Cut the Cable and Save Your Retirement
Have you ever considered cutting cable television and saving some money? I find it extremely disturbing that more people are very familiar with terms like HBO, Showtime, and ESPN, however, they know little or nothing about 401Ks, Roth IRAs, 529s, stocks, bonds or mutual funds. I hate to be the bearer of bad news, but choosing cable over retirement is not a wise financial decision. However, by “cutting the cable,” you can probably save enough money to make a huge impact on your retirement without making a huge impact on your entertainment. When I moved into my current house in October of 2013, I needed to turn on my utilities. You know, the essentials… water, electric, gas, cable and Internet. Cable? When did cable become essential? We all know and can agree that the Internet is practically a necessity these days. Life is much more “inconvenient” without it. However, you never hear cable companies promoting just Internet. “Bundle and save!” they say. However, there is no such thing as a free lunch and you are only saving if you bought all of their services separately.
Since I have no need for a home phone, (who really does?) I really didn’t need my cable company’s “TV/Internet/Phone Bundle plan.” So I opted for high speed Internet and their mid-level high-definition (HD) cable package at $89.00 a month. I figured that the monthly price wasn’t all that bad, so I signed up for 24 months to get their best “deal,” and the services were turned on. A month later, a $123.00 bill. What? $123? I thought it was only $79.00 a month!!! What they don’t tell you is how incredibly expensive taxes are and, in my case, I was being forced to rent an HD decoder that converts their cable channels to 1080p resolution for my TV. I called and asked if I could save some money and purchase the HD decoder. “Sorry, but we only rent the decoders” is what I was told. Of course you only rent the decoders, it is a money maker! So I did what most people do…They complain to their friends!
After catching my a local friend of mine, I whined and cried to him about my atrocious cable bill and wanted some emotional comforting. $123? “That is cheap,” he stated. What? Cheap? My friend goes on to tell me that his cable bill is almost $200 a month. $200???! What exactly was he watching!? Come to find out, my friend has the top level cable, Internet and phone package. I asked him if he really uses all of those things. He said, “Not really, but it is nice to have.” Nice to have? Well bless his heart! I am sorry, but I do not pay for things that are just “nice to have.” “Nice to have” does not pay the bills nor funds the retirement accounts. I knew there had to be a better way. After looking online, I discovered that the normal over-the-air broadcast stations I watched as a child are now broadcasting in HD. Really? HD? How do they do that? The best thing is… it is free! I like free. My bank account likes free. My retirement accounts, especially like free.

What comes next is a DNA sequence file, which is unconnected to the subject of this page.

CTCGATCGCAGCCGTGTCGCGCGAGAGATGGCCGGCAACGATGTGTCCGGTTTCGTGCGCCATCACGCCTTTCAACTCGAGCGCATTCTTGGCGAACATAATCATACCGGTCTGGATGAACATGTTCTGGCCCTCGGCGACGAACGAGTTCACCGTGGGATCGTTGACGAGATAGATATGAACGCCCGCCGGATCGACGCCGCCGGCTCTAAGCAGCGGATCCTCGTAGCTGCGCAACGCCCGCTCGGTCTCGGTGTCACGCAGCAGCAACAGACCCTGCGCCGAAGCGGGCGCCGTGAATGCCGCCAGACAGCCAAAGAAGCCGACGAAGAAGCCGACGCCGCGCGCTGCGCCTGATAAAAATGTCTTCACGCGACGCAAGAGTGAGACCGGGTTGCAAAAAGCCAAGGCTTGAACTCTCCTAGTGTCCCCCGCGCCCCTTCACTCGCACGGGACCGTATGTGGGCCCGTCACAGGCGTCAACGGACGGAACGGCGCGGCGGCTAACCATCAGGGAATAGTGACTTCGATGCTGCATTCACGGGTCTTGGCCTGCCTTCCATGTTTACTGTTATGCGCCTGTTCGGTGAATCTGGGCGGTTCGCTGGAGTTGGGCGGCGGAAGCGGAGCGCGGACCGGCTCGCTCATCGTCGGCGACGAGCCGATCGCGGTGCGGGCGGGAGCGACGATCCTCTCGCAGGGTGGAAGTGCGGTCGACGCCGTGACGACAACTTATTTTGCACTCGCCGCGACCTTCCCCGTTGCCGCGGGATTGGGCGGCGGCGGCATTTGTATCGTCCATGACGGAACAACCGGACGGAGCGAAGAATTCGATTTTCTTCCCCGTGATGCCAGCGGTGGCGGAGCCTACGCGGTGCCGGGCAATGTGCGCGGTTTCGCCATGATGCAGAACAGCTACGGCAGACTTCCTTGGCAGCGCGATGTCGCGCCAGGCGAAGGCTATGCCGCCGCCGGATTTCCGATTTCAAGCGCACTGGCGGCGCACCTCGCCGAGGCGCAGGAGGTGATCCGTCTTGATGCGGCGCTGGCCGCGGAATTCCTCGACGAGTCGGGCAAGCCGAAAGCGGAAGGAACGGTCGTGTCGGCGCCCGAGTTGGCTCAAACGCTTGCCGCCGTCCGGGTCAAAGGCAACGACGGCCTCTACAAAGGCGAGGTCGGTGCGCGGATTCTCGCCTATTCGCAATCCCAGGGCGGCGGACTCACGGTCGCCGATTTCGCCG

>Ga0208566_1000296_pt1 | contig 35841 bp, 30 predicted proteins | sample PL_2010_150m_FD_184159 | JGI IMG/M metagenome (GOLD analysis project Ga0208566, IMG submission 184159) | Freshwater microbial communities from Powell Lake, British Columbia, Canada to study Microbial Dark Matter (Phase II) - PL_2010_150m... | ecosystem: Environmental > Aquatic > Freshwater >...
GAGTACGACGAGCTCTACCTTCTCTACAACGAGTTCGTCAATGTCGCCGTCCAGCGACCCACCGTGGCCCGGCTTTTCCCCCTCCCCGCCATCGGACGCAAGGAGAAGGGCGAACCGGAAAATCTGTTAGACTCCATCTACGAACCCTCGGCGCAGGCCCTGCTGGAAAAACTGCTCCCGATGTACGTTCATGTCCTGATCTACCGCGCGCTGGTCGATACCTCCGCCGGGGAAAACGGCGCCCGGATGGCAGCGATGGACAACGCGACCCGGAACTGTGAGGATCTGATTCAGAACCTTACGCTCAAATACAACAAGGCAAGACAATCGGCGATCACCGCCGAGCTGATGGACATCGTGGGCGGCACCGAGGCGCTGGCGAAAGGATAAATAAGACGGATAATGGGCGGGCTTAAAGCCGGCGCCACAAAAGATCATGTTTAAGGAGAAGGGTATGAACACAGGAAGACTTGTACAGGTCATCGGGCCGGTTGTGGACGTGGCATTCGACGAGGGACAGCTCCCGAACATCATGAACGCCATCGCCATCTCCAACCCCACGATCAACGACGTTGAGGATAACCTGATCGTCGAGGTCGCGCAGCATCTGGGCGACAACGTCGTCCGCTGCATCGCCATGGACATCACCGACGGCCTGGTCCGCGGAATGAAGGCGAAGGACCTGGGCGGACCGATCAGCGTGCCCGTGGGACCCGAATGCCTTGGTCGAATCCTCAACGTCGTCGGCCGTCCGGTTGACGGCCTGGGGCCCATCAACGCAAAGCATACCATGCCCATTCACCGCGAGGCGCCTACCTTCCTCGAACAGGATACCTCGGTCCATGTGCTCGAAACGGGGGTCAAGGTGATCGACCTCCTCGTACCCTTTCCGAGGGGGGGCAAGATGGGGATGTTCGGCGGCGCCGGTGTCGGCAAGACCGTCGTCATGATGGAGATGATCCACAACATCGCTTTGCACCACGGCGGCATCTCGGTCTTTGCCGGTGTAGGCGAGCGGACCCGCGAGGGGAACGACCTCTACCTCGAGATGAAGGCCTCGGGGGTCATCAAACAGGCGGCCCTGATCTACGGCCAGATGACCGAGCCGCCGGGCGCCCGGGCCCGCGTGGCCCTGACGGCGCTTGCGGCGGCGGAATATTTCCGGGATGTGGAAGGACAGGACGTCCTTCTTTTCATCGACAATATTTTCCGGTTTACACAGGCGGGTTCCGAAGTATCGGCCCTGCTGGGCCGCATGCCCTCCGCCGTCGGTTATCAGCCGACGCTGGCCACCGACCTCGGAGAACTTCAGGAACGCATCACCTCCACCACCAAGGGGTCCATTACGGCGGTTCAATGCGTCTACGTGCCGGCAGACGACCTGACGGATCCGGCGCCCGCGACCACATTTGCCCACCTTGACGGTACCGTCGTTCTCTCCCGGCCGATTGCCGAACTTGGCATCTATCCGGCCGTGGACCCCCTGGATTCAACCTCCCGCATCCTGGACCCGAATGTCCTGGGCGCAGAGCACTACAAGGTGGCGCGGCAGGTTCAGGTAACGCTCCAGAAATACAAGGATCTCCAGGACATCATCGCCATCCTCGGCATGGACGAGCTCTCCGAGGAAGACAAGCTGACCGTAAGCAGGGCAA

After spending more research on over-the-air HD broadcast television, I found a site called Antennapoint.com. It allowed me to search my area for local area HD broadcast transmitters. It turns out that the Dallas, TX area has 18 HD broadcast transmitters. 18? I had to see exactly what 18 transmitters could do for me. My research also discovered that I was going to need an HD antenna to bring in those free over-the-air HD broadcast channels. I did some searching and found the 1byone Amplified HD antenna at Amazon.com for only $29.99. I purchased this antenna and patiently waited.
Once my 1byone Amplified HD antenna arrived, I eagerly hooked it up. I was amazed! Even though there are only 18 broadcast transmitters in my area, I was receiving over 25 channels, all in HD! Some of the channels, however, were not coming in as clear as I would have liked. This was because my bedroom is located on the northwest side of my house and the transmitter antennas are located on the southeast side. My solution? I “needed” an outdoor HD antenna! Now being a former electrician in the Navy and an Extra Class licensed Ham Radio Operator, I knew the tools and equipment I would need for such an installation. The first thing I would need would be a good outdoor HD antenna! I searched my favorite Amazon.com website and found the Winegard HD7694P High Definition VHF/UHF Antenna. It received some really good reviews compared to the others.